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College Nixes ‘Crusaders’ Mascot, Says It’s Too Controversial

A small, Christian college in Watertown, Wis., has decided to toss its longtime “Crusaders” mascot, saying the word is too controversial.

“In light of our global outreach and more advanced understanding of how things could be perceived, we want to avoid controversy,” the university’s executive vice president Matt Davis told The College Fix in an interview.

The university, Maranatha Baptist, has been the “Crusaders” since its founding in 1968. But Davis said the campus, located about 45 miles east of Madison, believes it is time for a change – despite fielding no complaints on the issue.

“We haven’t had any (complaints), but words can change overtime, and our university has no connection with the Middle Ages … as the name Crusaders may suggest,” Davis said.

According to Merriam-Webster, when Crusaders is capitalized it is defined as “any of the military expeditions undertaken by Christian powers in the 11th, 12th, and 13th centuries to win the Holy Land from the Muslims.”

Yet the word in a more casual sense is defined as “a remedial enterprise undertaken with zeal and enthusiasm.” Many Christian high schools across the nation today have “Crusaders” mascots, according to an internet search.

Maranatha’s mascot does not include an image of a Medieval Christian soldier, just a big “M” or the words “Crusaders” in italics. The university incorporates the ends of trumpets in much of its imagery as well.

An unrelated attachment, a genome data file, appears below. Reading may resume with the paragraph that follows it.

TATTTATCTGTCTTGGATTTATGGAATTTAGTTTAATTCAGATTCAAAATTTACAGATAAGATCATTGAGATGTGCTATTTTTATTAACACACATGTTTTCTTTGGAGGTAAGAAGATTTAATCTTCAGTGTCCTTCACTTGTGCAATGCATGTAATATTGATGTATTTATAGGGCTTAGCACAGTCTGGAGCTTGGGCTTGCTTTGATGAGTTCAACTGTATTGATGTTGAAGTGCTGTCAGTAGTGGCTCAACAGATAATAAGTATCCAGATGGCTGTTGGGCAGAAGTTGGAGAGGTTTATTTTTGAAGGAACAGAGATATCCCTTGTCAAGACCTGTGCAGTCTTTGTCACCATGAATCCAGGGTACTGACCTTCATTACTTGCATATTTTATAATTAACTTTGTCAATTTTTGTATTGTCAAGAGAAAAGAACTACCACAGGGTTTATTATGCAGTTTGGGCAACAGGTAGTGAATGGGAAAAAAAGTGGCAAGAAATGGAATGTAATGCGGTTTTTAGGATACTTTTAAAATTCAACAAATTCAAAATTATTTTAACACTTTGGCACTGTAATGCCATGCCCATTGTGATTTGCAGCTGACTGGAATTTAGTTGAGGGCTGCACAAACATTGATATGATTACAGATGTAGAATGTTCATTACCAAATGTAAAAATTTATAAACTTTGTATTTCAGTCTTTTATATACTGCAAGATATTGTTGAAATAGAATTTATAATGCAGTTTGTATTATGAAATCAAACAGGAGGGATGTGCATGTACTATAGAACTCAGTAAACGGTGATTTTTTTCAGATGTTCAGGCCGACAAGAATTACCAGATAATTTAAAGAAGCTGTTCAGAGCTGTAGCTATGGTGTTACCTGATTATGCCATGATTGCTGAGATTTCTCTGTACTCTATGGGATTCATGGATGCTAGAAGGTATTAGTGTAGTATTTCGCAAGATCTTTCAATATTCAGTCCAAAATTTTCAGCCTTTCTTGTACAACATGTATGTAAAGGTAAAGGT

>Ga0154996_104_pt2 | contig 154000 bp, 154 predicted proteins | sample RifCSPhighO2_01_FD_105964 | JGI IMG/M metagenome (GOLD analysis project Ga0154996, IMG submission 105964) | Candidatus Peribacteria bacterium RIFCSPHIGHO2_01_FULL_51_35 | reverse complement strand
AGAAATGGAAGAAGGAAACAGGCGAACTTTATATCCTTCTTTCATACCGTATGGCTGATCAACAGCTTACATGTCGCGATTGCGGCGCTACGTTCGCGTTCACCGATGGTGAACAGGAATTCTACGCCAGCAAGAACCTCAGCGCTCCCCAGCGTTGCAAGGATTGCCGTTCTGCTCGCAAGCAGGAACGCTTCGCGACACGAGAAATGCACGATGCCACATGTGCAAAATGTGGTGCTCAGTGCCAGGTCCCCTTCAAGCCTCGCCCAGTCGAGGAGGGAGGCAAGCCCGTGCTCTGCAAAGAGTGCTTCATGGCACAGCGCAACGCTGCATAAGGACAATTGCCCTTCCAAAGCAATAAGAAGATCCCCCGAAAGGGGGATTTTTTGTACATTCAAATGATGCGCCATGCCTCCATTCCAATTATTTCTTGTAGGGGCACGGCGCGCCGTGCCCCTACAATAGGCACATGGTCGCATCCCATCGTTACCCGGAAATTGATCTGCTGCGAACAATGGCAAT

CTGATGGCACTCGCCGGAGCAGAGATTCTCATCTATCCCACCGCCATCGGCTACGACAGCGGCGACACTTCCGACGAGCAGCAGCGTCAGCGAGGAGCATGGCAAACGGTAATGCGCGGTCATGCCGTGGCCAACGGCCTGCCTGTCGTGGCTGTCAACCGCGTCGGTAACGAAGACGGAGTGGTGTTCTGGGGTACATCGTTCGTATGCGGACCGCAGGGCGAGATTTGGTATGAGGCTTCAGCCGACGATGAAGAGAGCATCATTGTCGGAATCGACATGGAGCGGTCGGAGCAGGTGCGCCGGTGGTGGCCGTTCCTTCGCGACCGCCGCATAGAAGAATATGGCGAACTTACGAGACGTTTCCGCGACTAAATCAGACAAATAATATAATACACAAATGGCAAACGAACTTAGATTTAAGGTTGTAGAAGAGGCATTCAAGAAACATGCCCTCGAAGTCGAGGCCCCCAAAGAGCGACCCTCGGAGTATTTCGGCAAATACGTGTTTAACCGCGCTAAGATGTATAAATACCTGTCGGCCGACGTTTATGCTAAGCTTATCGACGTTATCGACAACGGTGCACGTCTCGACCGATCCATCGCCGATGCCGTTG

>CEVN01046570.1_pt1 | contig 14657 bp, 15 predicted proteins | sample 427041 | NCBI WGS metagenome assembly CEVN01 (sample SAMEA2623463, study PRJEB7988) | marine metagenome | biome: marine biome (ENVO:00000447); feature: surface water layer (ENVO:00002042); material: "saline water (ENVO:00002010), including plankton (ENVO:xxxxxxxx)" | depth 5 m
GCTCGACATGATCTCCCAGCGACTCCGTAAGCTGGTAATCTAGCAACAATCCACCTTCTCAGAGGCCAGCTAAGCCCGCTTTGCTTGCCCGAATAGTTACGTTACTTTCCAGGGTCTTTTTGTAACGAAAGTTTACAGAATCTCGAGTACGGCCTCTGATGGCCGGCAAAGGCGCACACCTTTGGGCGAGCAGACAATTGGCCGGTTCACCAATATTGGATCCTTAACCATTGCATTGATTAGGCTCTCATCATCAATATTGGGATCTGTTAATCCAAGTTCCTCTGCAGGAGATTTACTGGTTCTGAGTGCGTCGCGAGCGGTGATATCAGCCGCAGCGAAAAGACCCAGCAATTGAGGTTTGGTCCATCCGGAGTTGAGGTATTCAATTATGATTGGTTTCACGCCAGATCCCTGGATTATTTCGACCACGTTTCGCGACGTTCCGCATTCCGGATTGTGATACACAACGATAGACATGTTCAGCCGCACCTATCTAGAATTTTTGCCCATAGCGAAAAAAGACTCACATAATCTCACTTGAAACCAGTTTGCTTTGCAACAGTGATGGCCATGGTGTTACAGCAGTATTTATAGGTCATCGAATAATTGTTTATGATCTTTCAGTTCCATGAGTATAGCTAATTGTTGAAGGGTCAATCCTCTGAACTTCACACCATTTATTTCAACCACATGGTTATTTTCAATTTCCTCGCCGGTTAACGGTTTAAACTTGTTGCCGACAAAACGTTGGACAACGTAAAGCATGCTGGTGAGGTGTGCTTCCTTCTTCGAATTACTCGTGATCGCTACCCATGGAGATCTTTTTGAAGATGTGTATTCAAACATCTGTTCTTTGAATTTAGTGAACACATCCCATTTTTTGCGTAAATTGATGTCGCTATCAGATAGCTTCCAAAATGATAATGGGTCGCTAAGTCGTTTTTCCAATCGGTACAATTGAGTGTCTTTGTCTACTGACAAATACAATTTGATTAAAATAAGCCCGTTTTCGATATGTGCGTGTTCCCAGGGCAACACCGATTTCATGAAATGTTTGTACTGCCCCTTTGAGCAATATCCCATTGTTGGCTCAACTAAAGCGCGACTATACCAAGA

But Davis said that at Maranatha, which enrolls about 1,400 students and runs a sports program that includes football, the mascot change has been a discussion topic for a long time, and the Board of Trustees believes now is the appropriate time to make the change.

That’s because the university is in the process of updating its image, and Maranatha Baptist Bible College was recently changed to Maranatha Baptist University in December.

Students and other stakeholders have been asked to suggest new mascot ideas that incorporate the school’s navy and gold coloring, and campus leaders have hired a professional design firm as the process unfolds.

A decision on the mascot is expected this spring.

“The new mascot will be a good rallying point,” Davis said.

It’s unclear what students think of the mascot change, but a photo of a student dressed in historic-looking armor posted last February on the university’s Facebook page has garnered 227 “Likes,” with one commenter noting: “HA do you know this pic has more likes than ANY other picture on Maranatha’s page.”

College Fix contributor Samantha Watkins is a student at Point Loma Nazarene University.

IMAGE: Facebook Screenshot

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